Most all links to video or music files, give it a listen!
Style: Gamelan “Gong Kebyar”
This is the style that is most associated with Balinese gamelan today. It’s a style that came into its own in the early 1900s-1930s, evolving away from the slower Javanese-style court gamelan that preceded it. A hallmark characteristic of this virtuosic style is the “kotekan”, or interlocking wherein different players each play one half of the melody at high speed and it’s which are zippered together at high speed (example here). It is also quite often accompanied by dance.
Jagra Parwata: This is a virtuosic gong kebyar piece, one of my favorites. I believe it won the All-Bali competition about ten years ago. It’s also the first piece I ever learned to play on Gamelan – a true “trial by fire”. Note the loose interpretation of time; it changes tempos both languidly and abruptly. This is a classic aspect of gong kebyar.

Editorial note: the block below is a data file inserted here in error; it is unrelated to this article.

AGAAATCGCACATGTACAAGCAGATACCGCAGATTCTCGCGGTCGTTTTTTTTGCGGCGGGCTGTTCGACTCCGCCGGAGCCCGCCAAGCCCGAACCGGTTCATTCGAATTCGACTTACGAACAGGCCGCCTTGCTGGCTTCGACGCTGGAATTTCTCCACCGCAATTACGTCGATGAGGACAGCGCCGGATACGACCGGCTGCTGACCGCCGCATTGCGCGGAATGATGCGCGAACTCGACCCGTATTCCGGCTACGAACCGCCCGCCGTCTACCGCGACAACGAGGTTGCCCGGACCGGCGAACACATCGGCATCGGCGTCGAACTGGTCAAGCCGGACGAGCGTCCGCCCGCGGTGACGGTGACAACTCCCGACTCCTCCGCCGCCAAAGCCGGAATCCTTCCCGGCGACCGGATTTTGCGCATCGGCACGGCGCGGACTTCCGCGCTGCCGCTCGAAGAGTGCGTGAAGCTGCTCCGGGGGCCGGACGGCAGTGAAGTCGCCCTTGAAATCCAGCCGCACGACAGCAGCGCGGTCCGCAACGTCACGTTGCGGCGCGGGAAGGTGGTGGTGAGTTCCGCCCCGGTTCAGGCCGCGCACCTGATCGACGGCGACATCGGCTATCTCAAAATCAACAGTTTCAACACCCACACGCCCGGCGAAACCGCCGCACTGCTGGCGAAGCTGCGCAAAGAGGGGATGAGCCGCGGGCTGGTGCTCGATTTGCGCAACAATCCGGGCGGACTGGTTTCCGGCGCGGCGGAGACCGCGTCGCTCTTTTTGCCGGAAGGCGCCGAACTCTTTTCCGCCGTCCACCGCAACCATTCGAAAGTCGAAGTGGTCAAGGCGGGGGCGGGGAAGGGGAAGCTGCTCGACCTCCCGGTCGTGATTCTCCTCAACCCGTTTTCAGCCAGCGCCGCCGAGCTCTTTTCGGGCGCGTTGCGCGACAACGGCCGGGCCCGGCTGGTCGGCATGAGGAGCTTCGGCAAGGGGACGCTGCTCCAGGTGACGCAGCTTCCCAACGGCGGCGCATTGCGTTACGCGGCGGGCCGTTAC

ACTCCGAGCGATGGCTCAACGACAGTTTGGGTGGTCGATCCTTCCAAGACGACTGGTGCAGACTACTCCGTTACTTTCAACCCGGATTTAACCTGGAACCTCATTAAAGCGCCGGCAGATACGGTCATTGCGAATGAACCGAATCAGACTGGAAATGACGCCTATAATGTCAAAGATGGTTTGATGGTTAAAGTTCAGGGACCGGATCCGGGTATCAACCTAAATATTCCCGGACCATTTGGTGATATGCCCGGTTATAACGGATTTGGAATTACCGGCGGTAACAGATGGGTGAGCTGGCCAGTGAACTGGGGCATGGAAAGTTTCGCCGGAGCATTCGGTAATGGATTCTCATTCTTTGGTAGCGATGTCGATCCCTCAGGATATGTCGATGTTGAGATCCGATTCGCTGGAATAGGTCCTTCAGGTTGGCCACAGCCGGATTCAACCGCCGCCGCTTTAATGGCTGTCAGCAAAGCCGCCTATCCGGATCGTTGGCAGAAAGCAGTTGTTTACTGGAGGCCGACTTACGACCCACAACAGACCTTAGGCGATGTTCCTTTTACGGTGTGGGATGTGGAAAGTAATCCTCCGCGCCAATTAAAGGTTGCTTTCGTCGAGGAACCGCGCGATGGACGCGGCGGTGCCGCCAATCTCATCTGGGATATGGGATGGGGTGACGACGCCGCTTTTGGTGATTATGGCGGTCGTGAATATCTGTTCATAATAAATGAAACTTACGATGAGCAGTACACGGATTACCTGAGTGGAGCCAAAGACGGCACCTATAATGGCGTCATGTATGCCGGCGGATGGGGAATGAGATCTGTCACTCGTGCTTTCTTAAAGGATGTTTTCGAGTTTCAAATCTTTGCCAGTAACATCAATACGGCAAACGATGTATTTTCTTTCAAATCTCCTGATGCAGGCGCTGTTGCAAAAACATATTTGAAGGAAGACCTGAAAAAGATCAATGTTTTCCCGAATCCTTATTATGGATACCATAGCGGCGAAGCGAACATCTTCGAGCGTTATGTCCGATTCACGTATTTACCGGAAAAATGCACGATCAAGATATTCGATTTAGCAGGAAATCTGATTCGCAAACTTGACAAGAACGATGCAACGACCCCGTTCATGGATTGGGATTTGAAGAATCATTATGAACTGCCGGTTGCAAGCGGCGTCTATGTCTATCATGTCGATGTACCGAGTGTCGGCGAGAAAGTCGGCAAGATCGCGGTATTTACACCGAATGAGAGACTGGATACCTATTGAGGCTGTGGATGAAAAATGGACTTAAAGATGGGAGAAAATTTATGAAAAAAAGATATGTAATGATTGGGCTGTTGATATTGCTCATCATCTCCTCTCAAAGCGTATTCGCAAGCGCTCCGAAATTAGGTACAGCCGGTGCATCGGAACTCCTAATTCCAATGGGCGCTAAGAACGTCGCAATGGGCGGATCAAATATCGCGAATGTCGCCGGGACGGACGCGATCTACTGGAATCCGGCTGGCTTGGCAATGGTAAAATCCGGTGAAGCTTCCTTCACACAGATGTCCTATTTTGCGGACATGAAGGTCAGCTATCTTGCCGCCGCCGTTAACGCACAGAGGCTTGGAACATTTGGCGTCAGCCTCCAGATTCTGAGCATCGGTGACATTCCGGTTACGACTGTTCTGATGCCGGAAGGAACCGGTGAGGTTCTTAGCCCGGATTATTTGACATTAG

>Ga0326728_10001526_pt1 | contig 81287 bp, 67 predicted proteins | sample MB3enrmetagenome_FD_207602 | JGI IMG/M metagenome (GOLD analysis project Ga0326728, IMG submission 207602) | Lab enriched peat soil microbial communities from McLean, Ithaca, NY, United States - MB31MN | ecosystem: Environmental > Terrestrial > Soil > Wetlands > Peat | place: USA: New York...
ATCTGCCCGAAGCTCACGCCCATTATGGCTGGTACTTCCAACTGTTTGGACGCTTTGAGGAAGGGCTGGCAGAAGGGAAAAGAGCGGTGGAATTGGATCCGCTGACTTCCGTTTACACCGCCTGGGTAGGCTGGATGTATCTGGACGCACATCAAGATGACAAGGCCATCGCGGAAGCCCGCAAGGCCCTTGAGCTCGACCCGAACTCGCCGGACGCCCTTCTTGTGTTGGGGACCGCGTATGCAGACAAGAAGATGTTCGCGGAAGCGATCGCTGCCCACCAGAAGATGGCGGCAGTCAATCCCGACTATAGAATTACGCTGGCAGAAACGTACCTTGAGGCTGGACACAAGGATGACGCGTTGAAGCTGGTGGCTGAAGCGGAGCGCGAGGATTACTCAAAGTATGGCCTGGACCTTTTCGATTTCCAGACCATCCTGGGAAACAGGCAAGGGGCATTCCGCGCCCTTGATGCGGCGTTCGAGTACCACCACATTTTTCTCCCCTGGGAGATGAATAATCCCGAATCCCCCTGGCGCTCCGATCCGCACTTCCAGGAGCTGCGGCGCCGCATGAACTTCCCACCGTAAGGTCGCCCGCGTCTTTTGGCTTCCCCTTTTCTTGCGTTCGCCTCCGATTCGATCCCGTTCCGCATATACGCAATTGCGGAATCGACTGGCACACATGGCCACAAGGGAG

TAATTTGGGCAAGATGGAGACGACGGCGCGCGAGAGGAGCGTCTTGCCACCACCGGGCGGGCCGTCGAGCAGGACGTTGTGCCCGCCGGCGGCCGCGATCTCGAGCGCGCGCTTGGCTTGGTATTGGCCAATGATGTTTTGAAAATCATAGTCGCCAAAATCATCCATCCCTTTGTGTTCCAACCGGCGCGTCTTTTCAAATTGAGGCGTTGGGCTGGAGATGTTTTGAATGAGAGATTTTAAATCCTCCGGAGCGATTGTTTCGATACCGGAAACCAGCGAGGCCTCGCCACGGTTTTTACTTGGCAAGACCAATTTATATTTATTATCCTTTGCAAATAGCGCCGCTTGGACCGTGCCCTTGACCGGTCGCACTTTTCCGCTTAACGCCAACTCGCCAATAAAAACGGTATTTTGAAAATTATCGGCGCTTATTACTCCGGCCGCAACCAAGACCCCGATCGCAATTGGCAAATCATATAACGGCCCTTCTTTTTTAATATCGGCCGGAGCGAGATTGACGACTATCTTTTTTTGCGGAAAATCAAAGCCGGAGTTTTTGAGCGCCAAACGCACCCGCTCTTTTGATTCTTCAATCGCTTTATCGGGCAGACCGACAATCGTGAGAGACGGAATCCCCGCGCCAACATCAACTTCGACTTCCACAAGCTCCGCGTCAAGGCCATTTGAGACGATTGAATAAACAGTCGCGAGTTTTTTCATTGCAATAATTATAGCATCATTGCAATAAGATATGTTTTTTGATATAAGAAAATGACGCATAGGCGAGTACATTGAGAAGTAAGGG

Taruna Jaya: This is the most famous of the gong kebyar dance pieces, created around 1950. For a Balinese female dancer, this is the single most important piece and is used as a required dance to judge the All-Bali competition. Taruna Jaya stands for “victorious youth”, and is intended to convey the wide range of emotions of an impetuous youthful princess. It is danced by a young girl who (as it was described to me by my Balinese teachers) is pretending to be a young man pretending to be a young girl. There’s a good description here. Carefully controlled, intense eye and finger movement are the hallmarks of this piece, and much of Balinese dance. The dance requires so much energy that most Taruna Jaya dancers peak out at around 15 years of age.
Style: Gamelan “Gender Wayang”
This is a ceremonial form of gamelan, used for religious ceremonies (weddings, tooth filings, etc) and also puppet shows. As opposed to gong kebyar, this style is played with either two or four players who sit facing each other, each side playing one half of the melody in a fashion similar to the gong kebyar kotekans.